Last year we featured a dry processed and a honey microlot from the Sipi Falls project near Mount Elgon in Eastern Uganda – a country known less for its high quality small lots and more for its ability to pump out massive quantities of inexpensive Robusta. However, the Sipi Falls mill, operated by Kawacom, is doing solid work with Arabica farmers. We’ll be expecting uniquely processed microlots again this season, but first we couldn’t pass on the chance to feature this elegant and clean washed coffee from the same group. 60kg bags (which are certified Organic & Rainforest Alliance) are available of this lot, as well as Crown Jewel boxes.

The coffee is grown by smallholder producers on the northern slopes of Mount Elgon, a massive peak, nearly its own micro range, split practically in two by the border of Uganda and Kenya. The microregion is rife with coffee and is well-served by the Sipi Falls mill, a centralized washing station with the capacity for processing cherry and drying coffee to improve the value to local farmers.

Coffee producers in the region had been home processing their coffee (and still do), thinking it was a way to add value to their crops. The Sipi Falls washing station has gone to great lengths to sit down with producers and show them the time savings and added value (and quality) by contributing their unprocessed cherry to a central mill where washing, fermenting, and drying can be performed consistently with professional oversight. They have also started an example nursery with high quality varieties and provide agronomic support to the local smallholders, many of whom are families led by women.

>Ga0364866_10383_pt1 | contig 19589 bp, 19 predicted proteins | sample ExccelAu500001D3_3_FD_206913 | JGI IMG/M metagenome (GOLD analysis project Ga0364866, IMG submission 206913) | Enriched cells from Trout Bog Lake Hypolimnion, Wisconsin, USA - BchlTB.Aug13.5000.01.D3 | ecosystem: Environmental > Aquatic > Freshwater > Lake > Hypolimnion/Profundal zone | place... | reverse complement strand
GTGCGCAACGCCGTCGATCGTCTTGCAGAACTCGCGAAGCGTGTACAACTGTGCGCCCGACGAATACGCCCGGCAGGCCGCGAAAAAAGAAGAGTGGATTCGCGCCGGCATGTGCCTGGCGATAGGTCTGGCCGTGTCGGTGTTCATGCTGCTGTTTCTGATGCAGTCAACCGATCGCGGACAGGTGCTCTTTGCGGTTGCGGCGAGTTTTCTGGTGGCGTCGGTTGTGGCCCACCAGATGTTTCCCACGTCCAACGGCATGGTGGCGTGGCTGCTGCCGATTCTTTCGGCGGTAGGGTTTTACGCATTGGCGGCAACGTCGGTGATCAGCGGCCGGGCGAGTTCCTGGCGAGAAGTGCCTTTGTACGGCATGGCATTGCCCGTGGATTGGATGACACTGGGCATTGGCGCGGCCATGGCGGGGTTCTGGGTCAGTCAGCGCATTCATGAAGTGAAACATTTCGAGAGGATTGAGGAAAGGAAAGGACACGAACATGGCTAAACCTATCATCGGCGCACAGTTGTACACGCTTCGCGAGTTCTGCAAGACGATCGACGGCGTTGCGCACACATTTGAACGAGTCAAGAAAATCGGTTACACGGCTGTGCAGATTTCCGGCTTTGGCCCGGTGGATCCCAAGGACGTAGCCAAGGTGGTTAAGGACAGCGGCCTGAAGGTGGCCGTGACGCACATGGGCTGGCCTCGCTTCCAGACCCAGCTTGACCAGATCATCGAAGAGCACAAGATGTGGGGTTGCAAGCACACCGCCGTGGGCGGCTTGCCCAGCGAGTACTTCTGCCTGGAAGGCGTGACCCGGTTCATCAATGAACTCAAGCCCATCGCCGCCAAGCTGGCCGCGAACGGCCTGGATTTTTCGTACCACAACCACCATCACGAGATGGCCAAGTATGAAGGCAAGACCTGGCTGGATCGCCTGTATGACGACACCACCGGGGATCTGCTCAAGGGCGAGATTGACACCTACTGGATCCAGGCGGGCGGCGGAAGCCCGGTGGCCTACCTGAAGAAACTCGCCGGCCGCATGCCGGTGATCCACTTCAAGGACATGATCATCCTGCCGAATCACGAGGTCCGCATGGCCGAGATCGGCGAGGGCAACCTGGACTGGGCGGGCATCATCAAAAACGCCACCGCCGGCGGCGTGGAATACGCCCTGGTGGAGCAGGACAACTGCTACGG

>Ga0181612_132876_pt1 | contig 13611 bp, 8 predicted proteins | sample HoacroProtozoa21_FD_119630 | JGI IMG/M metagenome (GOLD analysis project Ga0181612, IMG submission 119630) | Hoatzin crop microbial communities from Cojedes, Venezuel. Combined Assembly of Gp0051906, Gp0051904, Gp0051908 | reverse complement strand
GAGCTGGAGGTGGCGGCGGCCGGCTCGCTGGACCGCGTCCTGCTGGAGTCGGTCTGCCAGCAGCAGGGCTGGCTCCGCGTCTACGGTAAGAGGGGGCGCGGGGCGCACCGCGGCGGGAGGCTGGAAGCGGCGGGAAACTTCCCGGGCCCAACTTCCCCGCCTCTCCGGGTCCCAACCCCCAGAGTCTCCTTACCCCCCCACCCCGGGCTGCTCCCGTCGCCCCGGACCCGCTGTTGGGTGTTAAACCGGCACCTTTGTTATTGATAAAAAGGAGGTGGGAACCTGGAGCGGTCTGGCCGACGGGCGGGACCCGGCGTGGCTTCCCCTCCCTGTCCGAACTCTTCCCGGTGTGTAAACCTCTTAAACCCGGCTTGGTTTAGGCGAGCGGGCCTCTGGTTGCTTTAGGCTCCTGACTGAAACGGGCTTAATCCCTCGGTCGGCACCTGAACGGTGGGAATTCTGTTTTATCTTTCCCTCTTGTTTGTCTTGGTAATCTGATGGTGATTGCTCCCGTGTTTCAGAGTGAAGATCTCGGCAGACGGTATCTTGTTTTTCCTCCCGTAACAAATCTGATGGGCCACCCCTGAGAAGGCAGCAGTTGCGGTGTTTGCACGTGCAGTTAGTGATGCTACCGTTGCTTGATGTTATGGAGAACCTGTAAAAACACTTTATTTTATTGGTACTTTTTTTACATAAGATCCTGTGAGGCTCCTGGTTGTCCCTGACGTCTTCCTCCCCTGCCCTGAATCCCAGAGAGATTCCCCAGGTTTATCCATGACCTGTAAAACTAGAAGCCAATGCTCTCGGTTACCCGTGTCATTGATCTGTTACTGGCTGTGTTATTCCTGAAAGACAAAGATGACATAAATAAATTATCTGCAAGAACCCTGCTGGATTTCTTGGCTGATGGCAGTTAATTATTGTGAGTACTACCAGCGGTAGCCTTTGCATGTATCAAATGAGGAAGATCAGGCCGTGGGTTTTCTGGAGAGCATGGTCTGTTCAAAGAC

One of the coffee’s main features is its cleanliness, an attribute too often absent in hastily processed, discount Arabicas from the same country. It has a mild, lovely citric acidity. At lighter roasts it shows off hints of chamomile and yellow tropical fruits, while darker styles showcase its intense sweetness that starts like sugarcane, flirts with caramel, and finishes with maple syrup and chocolate mousse. It’s a crowd-pleaser, and easy to appreciate, we think.


This Sipi Falls lot is pretty average looking by the physical numbers. Moderate moisture, slightly elevated water activity, medium density, and medium-large screen size. There are a number of physical grades in Uganda. Some generic coffees are simply delineated by process (washed are called “Wugar,” dry processed naturals are “Drugar”), others use the British grading system of AA and AB like Kenya or Tanzania, but not so with this lot.

Arabica grown in Uganda has a number of sources, mostly leftovers from British occupation. The first two introductions in the early years of the twentieth century were island coffee strains from Réunion island (heirloom Bourbon) and Jamaica. That variety is often referred to as “Blue Mountain,” though it is genetically indistinct from heirloom Typica. SL28 and 14 from the Scott Lab coffees in nearby Kenya were brought over in the middle of the twentieth century, and lastly a local strain known by its regional distinction “Bugisu” is likely a mutation or hybrid of the other introduced cultivars.